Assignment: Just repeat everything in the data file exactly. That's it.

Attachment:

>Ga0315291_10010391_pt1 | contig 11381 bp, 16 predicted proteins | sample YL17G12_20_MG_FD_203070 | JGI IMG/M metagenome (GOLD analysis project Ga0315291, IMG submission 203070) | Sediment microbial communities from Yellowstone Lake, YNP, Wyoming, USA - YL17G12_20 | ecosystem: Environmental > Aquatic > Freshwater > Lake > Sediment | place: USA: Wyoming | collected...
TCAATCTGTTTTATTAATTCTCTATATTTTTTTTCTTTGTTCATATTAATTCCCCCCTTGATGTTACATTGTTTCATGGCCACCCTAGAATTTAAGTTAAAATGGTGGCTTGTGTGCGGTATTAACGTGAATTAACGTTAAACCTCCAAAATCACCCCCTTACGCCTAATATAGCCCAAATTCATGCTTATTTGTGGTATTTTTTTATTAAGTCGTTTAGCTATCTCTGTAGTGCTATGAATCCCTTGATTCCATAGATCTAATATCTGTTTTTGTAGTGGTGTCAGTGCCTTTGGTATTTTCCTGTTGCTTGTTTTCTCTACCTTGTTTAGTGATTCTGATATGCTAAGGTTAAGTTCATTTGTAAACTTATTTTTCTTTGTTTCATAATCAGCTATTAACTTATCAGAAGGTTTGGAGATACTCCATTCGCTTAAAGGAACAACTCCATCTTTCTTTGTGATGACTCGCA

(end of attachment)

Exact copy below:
>Ga0315291_10010391_pt1 | contig 11381 bp, 16 predicted proteins | sample YL17G12_20_MG_FD_203070 | JGI IMG/M metagenome (GOLD analysis project Ga0315291, IMG submission 203070) | Sediment microbial communities from Yellowstone Lake, YNP, Wyoming, USA - YL17G12_20 | ecosystem: Environmental > Aquatic > Freshwater > Lake > Sediment | place: USA: Wyoming | collected...
TCAATCTGTTTTATTAATTCTCTATATTTTTTTTCTTTGTTCATATTAATTCCCCCCTTGATGTTACATTGTTTCATGGCCACCCTAGAATTTAAGTTAAAATGGTGGCTTGTGTGCGGTATTAACGTGAATTAACGTTAAACCTCCAAAATCACCCCCTTACGCCTAATATAGCCCAAATTCATGCTTATTTGTGGTATTTTTTTATTAAGTCGTTTAGCTATCTCTGTAGTGCTATGAATCCCTTGATTCCATAGATCTAATATCTGTTTTTGTAGTGGTGTCAGTGCCTTTGGTATTTTCCTGTTGCTTGTTTTCTCTACCTTGTTTAGTGATTCTGATATGCTAAGGTTAAGTTCATTTGTAAACTTATTTTTCTTTGTTTCATAATCAGCTATTAACTTATCAGAAGGTTTGGAGATACTCCATTCGCTTAAAGGAACAACTCCATCTTTCTTTGTGATGACTCGCA